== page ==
”He never became overtly political, he never chose to go down that path out of fear of losing his popularity,“ longtime friend and collaborator Robert Smigel tells TheWrap
When Conan O’Brien hangs up his late-night mic on Thursday, he will arguably be the last of a dying breed of TV hosts who stayed as far away as he could from political commentary.
“I’m very grateful that we had the opportunity to start that show at a time where that kind of silliness was still something that — it needed to be nurtured and needed to find its audience — but there was still a place for it,” Robert Smigel, a longtime friend and collaborator, told TheWrap.
Join WrapPRO for Exclusive Content,
Full Video Access, Premium Events, and More!
O’Brien is leaving a space that looks markedly different than when he was first tapped to replace David Letterman as host of NBC’s “Late Night” in 1993, one that demands hosts to have an opinion on the day’s news. And punishes those who don’t.
“I give Conan a lot of credit, because he never wavered from his sense of humor. He never became overtly political,” Smigel continued. “He never chose to go down that path out of fear of losing his popularity.”
O’Brien’s 28-year run as a late-night TV host, spread across three shows on two networks, is dwarfed only by late-night icons Johnny Carson and Letterman. When O’Brien ends his TBS show this week, that will leave Jimmy Kimmel as the longest-tenured late-night host at 18 years. “He’s right up there with Letterman, as somebody who really did some extraordinary innovation who use the television art form, in ways that it hadn’t ever been ever been done before,” Syracuse professor and media historian Robert Thompson said.
You would have been hard pressed to predict Conan would become among the most celebrated late-night hosts, even as his impact has waned amid the current crop of late-night shows that pretty much have all taken on a political slant.
“Conan’s work on TBS was not any worse, was not any less interesting than then the work that he’d done on network TV,” Thompson argued. “It’s not that Conan changed. Late-night comedy changed, and all of a sudden, what Conan did wasn’t what everybody was paying attention to.”
When NBC was looking for a replacement for Letterman on “Late Night,” Lorne Michaels plucked O’Brien out of relative obscurity as a writer for “The Simpsons” and Michaels’ “Saturday Night Live.” Fellow “SNL” writer Robert Smigel would become O’Brien’s first head writer for his version of “Late Night” — most will remember Smigel for birthing the foul-mouthed puppet Triumph: The Insult Comic Dog, who became a mainstay during O’Brien’s “Late Night” tenure.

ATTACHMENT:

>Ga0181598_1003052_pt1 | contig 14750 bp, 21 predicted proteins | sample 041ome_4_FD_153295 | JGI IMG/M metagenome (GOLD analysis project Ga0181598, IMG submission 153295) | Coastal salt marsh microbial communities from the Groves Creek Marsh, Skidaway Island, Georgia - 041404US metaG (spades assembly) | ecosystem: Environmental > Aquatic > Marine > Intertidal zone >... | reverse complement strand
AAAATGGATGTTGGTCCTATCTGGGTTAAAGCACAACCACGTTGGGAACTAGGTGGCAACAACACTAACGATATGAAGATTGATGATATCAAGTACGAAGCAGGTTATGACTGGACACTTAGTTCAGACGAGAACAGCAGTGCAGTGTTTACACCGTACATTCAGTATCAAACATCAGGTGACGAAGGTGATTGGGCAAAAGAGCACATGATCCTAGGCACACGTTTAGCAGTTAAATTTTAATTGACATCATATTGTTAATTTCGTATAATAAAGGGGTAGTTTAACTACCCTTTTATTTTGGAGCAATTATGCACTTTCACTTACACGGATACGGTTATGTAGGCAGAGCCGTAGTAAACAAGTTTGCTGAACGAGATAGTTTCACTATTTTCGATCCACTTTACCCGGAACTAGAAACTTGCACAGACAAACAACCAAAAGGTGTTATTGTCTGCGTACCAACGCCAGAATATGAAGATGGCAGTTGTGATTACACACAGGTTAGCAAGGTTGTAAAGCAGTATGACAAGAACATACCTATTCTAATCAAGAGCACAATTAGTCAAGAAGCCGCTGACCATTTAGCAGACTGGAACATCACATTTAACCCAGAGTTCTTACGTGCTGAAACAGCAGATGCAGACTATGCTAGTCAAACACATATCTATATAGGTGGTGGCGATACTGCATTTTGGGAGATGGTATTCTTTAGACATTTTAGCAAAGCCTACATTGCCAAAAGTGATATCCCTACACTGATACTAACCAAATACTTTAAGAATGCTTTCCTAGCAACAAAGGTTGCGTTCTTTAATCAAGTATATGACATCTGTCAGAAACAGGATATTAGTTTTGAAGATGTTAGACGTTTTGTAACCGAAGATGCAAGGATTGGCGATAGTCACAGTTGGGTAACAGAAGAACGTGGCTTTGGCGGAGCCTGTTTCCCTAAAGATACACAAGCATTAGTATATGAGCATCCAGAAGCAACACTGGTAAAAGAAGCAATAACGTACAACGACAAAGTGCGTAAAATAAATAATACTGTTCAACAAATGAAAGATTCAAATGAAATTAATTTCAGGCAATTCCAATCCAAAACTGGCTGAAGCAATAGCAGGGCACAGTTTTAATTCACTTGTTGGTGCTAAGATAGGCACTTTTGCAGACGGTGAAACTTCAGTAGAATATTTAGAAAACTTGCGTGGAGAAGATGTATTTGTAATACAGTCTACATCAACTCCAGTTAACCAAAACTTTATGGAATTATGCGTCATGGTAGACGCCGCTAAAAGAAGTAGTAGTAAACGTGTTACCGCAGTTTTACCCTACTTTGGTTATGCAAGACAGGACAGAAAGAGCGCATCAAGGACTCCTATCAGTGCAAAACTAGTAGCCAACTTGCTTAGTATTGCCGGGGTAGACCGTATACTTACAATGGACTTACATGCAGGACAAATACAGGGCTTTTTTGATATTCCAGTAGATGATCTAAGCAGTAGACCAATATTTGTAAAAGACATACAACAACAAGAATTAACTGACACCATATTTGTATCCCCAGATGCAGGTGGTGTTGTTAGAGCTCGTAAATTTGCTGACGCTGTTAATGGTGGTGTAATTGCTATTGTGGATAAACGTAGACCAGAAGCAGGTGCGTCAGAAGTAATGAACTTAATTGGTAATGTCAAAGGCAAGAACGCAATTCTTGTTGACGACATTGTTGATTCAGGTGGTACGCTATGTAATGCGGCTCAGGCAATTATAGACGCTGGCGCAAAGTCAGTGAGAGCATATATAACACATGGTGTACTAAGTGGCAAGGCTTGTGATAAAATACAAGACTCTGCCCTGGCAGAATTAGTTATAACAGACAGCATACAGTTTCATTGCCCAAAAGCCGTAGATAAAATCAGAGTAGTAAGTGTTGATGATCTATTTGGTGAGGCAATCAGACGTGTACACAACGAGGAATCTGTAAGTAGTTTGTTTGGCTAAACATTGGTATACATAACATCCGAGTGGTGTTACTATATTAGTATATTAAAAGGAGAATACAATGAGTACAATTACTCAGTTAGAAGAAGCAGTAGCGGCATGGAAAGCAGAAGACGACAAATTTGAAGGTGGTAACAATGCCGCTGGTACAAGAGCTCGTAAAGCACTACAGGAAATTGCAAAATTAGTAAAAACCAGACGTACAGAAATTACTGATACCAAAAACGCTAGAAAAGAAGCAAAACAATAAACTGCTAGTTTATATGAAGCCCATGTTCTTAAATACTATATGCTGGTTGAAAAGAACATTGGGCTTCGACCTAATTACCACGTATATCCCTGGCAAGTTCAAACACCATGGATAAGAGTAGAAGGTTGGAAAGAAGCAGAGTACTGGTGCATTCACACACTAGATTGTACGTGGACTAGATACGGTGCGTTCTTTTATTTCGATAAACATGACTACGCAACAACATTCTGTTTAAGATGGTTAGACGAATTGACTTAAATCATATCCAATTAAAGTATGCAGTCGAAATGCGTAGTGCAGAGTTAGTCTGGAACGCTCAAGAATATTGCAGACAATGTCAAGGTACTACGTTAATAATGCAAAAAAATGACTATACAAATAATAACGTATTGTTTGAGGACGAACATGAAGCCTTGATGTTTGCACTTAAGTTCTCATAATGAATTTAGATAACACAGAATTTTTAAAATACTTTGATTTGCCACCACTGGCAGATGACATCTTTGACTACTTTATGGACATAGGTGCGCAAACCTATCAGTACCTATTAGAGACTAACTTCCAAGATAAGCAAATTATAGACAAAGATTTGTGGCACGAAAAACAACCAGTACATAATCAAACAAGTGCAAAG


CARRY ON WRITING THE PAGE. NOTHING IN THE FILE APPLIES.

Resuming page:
O’Brien’s debut was savaged by critics, including one memorable takedown by Washington Post’s Tom Shales, who described O’Brien’s “Late Night” as “an hour of aimless dawdle masquerading as a TV program.” Three years later, Shales would change his tune.
“Conan’s critics were unusually cruel. I mean, he was following Letterman,” Smigel said. Only Stephen Colbert knows what that is like, but Smigel pointed out that at least Colbert had his years hosting “The Colbert Report” to fall back on. “Conan’s situation was incredibly unusual and Lorne Michaels took an amazing chance.”
Smigel, who was “Late Night’s” head writer for its first two years and continued with the show for its first seven, said the staff remained confident O’Brien would break through eventually. “When we started the show, the No. 1 goal became how do we get Conan to be as funny as he is in real life. And it took a few years for him to get super comfortable in front of an audience,” he said.
For much of his late-night career, O’Brien was joined by Andy Richter, who served as his onscreen sidekick much the same way Ed McMahon played off Carson during his legendary run on “The Tonight Show.”
“We were just learning on the job. So you can either be completely stymied by that, and then have it freak you out totally, or you can just go: Well, s—, I’m here, I’m gonna try and just throw things at the wall and see what sticks. And that was sort of what we did as a collective,” Richter told TheWrap. “We were creating stuff in reaction to David Letterman, having taken over his time slot. I mean, it couldn’t be more obvious that we were working in reaction to him.”
O’Brien would find his niche, and his audience, in much the same way Letterman did when he began “Late Night” in the 1980s. Thompson remembers during the ’90s his college students would often talk about what they saw on O’Brien the night before.
“It’s pretty cool to be part of something that was formative on people that care about comedy,” Richter said.
O’Brien’s late-night tenure straddled two completely different worlds. When he started, late-night TV was still exclusively a network TV domain and hosts like Carson and his “Tonight Show” successor, Jay Leno, would never delve into politics, much less take a specific opinion on a current issue. Smigel said that all began to change after the 9/11 terrorist attacks in 2001.